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Author Topic: WM claim "Special two-plane clamping system simplifies sawing of stressed logs"  (Read 1260 times)

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Offline Peter Drouin

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You will always have 4 or 5 boards to edge per log unless you leave the 1x4,6 in the slab.
As you work your way down leave one edged board on the deck to clamp if you have too.
That worked well for me.
2008 LT40 super,2008 edger, Cat telahandler, JD 5410 And can cut up to 45' long
http://www.forestryforum.com/sanbornton     NH Timberland Owners Association supporter.
And a license NH soft wood grader.
Sawing since 1987

Online Chuck White

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I understand that the 2-plane clamp was designed that way, but it would be nice to be able to edge a 1" board all by itself!

I edge 1" boards on my mill, daily with my old "flipper" style clamp!  Makes it nice to be able to do that rather than throw another piece on the mill to hold it in place!
~Chuck~
Retired USAF (1989), Retired School Bus Driver (2012), and now a Mobile Sawyer
1995 Wood-Mizer LT40HDG2425 Kohler - Shingle & LapSider
Cooks Cat Claw Sharpener, 4-foot Logrite cant hook.
Basic mechanical skills are all that's required to maintain the Wood-Mizer.
I LOVE MY SAWMILL

Offline Stuart Caruk

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With their design, you could move the clamp in to edge a 1" board, but then you would lose that travel when you wanted to clamp a larger log. Me I already think my clamp doesn't open far enough, and with an edger I see no reason to edge 1x's on the mill.
Stuart Caruk
Wood-Mizer LX450 Diesel w/ debarker, Woodmizer twin blade edger, Barko 450 log loader, Clark 666 Grapple Skidder w/ 200' of mainline. Bobcats and forklifts.

Offline 4x4American

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Hey did you get the lx450 yet
Boy, back in my day..

Offline RPowers

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I pulled this quote from the Woodmizer web site "Special two-plane clamping system simplifies sawing of stressed logs". ...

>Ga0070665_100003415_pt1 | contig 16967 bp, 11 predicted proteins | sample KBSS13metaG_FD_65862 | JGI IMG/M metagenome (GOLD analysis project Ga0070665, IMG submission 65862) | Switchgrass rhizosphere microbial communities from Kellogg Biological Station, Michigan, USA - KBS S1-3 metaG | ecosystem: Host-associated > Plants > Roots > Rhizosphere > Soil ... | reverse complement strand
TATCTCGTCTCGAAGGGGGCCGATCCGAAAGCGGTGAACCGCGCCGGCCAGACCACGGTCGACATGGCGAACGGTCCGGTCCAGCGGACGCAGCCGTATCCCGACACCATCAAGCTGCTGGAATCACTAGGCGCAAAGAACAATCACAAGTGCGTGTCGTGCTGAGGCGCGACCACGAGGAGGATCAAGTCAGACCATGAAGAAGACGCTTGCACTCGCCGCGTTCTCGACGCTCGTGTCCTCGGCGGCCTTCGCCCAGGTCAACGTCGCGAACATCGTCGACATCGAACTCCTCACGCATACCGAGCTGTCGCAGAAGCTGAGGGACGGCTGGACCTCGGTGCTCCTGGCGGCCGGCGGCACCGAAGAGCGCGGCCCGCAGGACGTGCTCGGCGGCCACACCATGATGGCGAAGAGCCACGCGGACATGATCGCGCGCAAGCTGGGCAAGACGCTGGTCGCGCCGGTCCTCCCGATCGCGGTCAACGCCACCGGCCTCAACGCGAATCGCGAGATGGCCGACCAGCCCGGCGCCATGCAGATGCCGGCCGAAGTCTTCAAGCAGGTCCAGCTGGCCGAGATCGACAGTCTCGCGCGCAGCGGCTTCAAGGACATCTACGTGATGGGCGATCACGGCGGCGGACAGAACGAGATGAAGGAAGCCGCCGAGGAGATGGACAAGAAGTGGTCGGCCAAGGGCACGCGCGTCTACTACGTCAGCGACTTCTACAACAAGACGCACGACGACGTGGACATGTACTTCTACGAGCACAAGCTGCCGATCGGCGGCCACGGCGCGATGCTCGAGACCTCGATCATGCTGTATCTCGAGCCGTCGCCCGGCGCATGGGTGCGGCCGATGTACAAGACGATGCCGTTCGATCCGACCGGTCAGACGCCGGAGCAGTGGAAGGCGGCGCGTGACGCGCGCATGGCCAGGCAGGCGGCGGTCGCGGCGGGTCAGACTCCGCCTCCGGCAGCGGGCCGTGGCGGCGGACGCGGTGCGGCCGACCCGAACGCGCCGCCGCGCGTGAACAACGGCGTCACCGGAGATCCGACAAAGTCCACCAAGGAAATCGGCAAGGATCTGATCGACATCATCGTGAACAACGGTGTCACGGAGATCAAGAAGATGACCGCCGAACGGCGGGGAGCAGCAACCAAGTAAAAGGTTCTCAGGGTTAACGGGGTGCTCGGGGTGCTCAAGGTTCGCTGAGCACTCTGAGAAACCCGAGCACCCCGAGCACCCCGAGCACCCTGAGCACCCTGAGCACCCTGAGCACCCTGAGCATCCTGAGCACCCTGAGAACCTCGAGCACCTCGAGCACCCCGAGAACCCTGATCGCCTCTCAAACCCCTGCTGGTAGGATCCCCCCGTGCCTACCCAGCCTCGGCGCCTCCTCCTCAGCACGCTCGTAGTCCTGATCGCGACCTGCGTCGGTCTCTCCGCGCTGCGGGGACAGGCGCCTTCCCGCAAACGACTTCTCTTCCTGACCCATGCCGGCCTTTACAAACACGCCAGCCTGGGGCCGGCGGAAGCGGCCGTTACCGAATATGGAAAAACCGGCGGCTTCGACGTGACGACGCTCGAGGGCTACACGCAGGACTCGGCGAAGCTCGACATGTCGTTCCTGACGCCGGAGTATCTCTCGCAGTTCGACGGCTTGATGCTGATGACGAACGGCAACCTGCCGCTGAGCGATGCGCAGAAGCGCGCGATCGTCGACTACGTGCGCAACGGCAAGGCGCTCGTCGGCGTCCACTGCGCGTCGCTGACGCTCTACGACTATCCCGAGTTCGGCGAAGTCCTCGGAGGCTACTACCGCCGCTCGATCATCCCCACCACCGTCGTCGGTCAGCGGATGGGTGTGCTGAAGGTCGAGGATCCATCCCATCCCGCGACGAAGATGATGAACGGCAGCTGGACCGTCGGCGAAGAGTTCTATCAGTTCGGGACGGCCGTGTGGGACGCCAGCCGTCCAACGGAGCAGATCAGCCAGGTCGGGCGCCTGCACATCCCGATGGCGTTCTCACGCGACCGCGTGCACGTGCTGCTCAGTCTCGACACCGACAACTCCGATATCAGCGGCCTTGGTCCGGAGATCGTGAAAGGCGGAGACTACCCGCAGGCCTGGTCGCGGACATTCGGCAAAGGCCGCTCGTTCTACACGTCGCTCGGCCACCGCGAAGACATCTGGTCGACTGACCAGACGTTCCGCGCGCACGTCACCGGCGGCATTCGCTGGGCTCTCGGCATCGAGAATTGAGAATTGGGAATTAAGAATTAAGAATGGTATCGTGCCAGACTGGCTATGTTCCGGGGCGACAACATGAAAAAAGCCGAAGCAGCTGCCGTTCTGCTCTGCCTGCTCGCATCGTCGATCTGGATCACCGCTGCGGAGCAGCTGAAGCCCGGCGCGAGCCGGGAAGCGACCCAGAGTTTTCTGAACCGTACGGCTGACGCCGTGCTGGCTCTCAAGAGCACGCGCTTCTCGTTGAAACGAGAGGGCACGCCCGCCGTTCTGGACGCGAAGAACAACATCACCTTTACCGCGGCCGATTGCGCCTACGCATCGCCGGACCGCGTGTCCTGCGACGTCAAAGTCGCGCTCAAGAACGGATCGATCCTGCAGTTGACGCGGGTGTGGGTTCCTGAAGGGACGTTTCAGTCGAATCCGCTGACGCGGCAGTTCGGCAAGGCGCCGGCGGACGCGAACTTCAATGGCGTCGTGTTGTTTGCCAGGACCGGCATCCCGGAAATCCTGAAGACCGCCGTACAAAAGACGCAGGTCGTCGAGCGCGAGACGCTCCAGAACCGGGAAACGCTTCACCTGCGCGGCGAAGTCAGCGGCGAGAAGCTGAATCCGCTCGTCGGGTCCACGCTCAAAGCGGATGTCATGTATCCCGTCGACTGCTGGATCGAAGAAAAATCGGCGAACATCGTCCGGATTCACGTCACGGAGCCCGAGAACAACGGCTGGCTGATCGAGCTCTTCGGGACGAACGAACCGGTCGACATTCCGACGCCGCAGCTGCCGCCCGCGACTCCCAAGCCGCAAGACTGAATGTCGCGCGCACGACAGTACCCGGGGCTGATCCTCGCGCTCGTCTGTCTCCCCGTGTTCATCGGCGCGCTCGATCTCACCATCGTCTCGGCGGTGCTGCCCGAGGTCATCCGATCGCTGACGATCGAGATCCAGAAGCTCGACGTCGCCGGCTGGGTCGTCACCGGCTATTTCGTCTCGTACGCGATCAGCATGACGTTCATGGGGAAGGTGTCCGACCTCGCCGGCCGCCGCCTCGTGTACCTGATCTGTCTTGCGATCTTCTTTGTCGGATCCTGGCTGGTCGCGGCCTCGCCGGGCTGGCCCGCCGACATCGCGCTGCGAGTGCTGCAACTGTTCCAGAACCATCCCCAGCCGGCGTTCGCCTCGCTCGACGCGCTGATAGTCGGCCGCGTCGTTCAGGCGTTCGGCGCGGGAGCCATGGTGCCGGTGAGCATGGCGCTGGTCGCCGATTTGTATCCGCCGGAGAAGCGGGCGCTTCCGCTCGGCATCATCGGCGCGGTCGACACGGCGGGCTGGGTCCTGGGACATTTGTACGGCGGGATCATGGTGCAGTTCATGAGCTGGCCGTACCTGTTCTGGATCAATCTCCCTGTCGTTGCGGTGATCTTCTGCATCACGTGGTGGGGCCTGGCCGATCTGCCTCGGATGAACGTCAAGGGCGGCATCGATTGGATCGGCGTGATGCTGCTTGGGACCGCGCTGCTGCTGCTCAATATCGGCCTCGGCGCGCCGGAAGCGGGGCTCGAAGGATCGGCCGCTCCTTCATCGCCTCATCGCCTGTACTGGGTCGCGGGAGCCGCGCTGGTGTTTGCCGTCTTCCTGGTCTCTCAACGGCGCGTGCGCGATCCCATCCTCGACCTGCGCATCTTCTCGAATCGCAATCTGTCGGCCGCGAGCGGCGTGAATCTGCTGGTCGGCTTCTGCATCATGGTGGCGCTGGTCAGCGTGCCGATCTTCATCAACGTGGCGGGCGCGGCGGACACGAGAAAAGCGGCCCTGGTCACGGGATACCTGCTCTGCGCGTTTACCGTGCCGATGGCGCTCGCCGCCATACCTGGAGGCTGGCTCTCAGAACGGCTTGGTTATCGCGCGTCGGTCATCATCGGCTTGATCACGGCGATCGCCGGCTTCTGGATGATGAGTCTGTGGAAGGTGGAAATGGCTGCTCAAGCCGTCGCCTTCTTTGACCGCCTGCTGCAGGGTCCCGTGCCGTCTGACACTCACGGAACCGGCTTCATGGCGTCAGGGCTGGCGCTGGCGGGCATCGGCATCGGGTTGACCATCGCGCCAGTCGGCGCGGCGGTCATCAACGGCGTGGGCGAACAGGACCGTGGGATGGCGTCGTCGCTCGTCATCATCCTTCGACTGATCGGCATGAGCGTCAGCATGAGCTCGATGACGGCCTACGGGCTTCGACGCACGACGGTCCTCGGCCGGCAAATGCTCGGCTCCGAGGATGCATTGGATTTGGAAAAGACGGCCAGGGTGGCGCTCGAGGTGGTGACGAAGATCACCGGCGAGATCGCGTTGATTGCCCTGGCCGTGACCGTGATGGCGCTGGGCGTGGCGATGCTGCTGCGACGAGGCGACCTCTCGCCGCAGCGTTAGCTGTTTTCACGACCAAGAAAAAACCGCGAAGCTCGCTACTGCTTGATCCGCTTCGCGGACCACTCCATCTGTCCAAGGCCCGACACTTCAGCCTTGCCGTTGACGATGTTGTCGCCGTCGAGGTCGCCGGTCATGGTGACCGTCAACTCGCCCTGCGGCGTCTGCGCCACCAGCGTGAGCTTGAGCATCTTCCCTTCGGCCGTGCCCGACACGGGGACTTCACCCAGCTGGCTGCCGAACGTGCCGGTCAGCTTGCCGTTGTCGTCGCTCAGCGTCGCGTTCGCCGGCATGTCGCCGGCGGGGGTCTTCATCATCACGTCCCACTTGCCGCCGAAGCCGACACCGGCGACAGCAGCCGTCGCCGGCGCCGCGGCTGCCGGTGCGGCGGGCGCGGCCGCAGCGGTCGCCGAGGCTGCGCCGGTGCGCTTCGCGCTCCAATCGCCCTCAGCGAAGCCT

So, my question is to WM sawyers with 2 plane clamps, does the 2 plane clamp actually help sawing stressed logs?

RIMwood,

I use my 2-plane clamp all the time for this. I saw 99% hardwoods, most of which are low-grade or sub-optimal trees for customers who want lumber made from "their" trees. I've sawn high-stress things like ash, small white oaks and hickories, and leaners and limbs of all kinds. You aren't going to avoid stress in the lumber, this is built-in to the way the fibers grew, so once a board is released from the cant it is going to bow or crook depending on how you laid the cuts out. You have to try and read the log and plan accordingly, but MOVE they will. The trick is to keep the cant itself from deforming while you are cutting which will produce boards that are thick-and-thin and not consistent. My method is thus:

1st face -  center log mass parallel to mill deck make cuts to get 50% of my desired board width from center if that doesn't take too much material from one side. Flip log 180 degrees to 2nd face

2nd face - with log flat on deck on 1st face, cut down to get desired board with in cant. Flip log 90 degrees to 3rd face

3rd face - center log mass parallel to mill deck, take just enough cuts down to get a nice square top, plus maybe one or two boards down from there if the log is large enough. Flip to last face

4th face -  If you haven't taken too many boards from the 3rd face the cant shouldn't be able to bend itself yet, so make sure both ends are supported by a bunk or roller and then clamp the crap out of the bottom and pull the clamp down to put slight down pressure on the bottom as well. Now I've found that I can start at the top and take the whole cant down one board at a time all the way to the bottom or "dog" board without any issues, because the 2-plane clamp holds the middle down and both ends are supported so they can't drop below the mill deck.